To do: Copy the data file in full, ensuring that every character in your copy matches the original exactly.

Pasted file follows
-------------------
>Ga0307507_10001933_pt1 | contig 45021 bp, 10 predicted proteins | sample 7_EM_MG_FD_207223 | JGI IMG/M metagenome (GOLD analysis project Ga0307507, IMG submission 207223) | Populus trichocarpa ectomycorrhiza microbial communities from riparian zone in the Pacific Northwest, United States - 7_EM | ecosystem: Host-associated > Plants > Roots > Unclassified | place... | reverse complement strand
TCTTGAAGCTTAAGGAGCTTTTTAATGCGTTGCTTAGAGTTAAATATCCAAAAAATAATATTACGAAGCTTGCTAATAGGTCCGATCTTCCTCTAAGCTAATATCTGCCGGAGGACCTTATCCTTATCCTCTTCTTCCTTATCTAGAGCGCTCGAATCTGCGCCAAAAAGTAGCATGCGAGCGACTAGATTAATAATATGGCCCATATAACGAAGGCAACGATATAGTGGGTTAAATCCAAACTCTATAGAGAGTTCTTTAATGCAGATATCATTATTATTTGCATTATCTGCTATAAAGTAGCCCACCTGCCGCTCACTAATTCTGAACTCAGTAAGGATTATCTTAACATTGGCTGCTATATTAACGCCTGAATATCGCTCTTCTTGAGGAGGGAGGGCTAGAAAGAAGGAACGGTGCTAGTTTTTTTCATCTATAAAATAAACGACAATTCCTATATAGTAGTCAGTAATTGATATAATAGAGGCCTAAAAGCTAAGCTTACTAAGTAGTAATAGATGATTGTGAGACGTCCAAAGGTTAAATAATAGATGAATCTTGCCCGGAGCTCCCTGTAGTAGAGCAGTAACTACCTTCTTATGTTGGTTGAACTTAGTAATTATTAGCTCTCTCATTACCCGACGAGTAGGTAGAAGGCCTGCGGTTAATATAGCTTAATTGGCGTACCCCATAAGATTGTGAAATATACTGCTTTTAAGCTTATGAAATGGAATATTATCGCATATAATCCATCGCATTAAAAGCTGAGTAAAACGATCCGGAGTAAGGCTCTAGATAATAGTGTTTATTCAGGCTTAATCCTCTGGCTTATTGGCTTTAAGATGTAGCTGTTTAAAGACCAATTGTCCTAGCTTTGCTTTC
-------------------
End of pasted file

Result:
>Ga0307507_10001933_pt1 | contig 45021 bp, 10 predicted proteins | sample 7_EM_MG_FD_207223 | JGI IMG/M metagenome (GOLD analysis project Ga0307507, IMG submission 207223) | Populus trichocarpa ectomycorrhiza microbial communities from riparian zone in the Pacific Northwest, United States - 7_EM | ecosystem: Host-associated > Plants > Roots > Unclassified | place... | reverse complement strand
TCTTGAAGCTTAAGGAGCTTTTTAATGCGTTGCTTAGAGTTAAATATCCAAAAAATAATATTACGAAGCTTGCTAATAGGTCCGATCTTCCTCTAAGCTAATATCTGCCGGAGGACCTTATCCTTATCCTCTTCTTCCTTATCTAGAGCGCTCGAATCTGCGCCAAAAAGTAGCATGCGAGCGACTAGATTAATAATATGGCCCATATAACGAAGGCAACGATATAGTGGGTTAAATCCAAACTCTATAGAGAGTTCTTTAATGCAGATATCATTATTATTTGCATTATCTGCTATAAAGTAGCCCACCTGCCGCTCACTAATTCTGAACTCAGTAAGGATTATCTTAACATTGGCTGCTATATTAACGCCTGAATATCGCTCTTCTTGAGGAGGGAGGGCTAGAAAGAAGGAACGGTGCTAGTTTTTTTCATCTATAAAATAAACGACAATTCCTATATAGTAGTCAGTAATTGATATAATAGAGGCCTAAAAGCTAAGCTTACTAAGTAGTAATAGATGATTGTGAGACGTCCAAAGGTTAAATAATAGATGAATCTTGCCCGGAGCTCCCTGTAGTAGAGCAGTAACTACCTTCTTATGTTGGTTGAACTTAGTAATTATTAGCTCTCTCATTACCCGACGAGTAGGTAGAAGGCCTGCGGTTAATATAGCTTAATTGGCGTACCCCATAAGATTGTGAAATATACTGCTTTTAAGCTTATGAAATGGAATATTATCGCATATAATCCATCGCATTAAAAGCTGAGTAAAACGATCCGGAGTAAGGCTCTAGATAATAGTGTTTATTCAGGCTTAATCCTCTGGCTTATTGGCTTTAAGATGTAGCTGTTTAAAGACCAATTGTCCTAGCTTTGCTTTC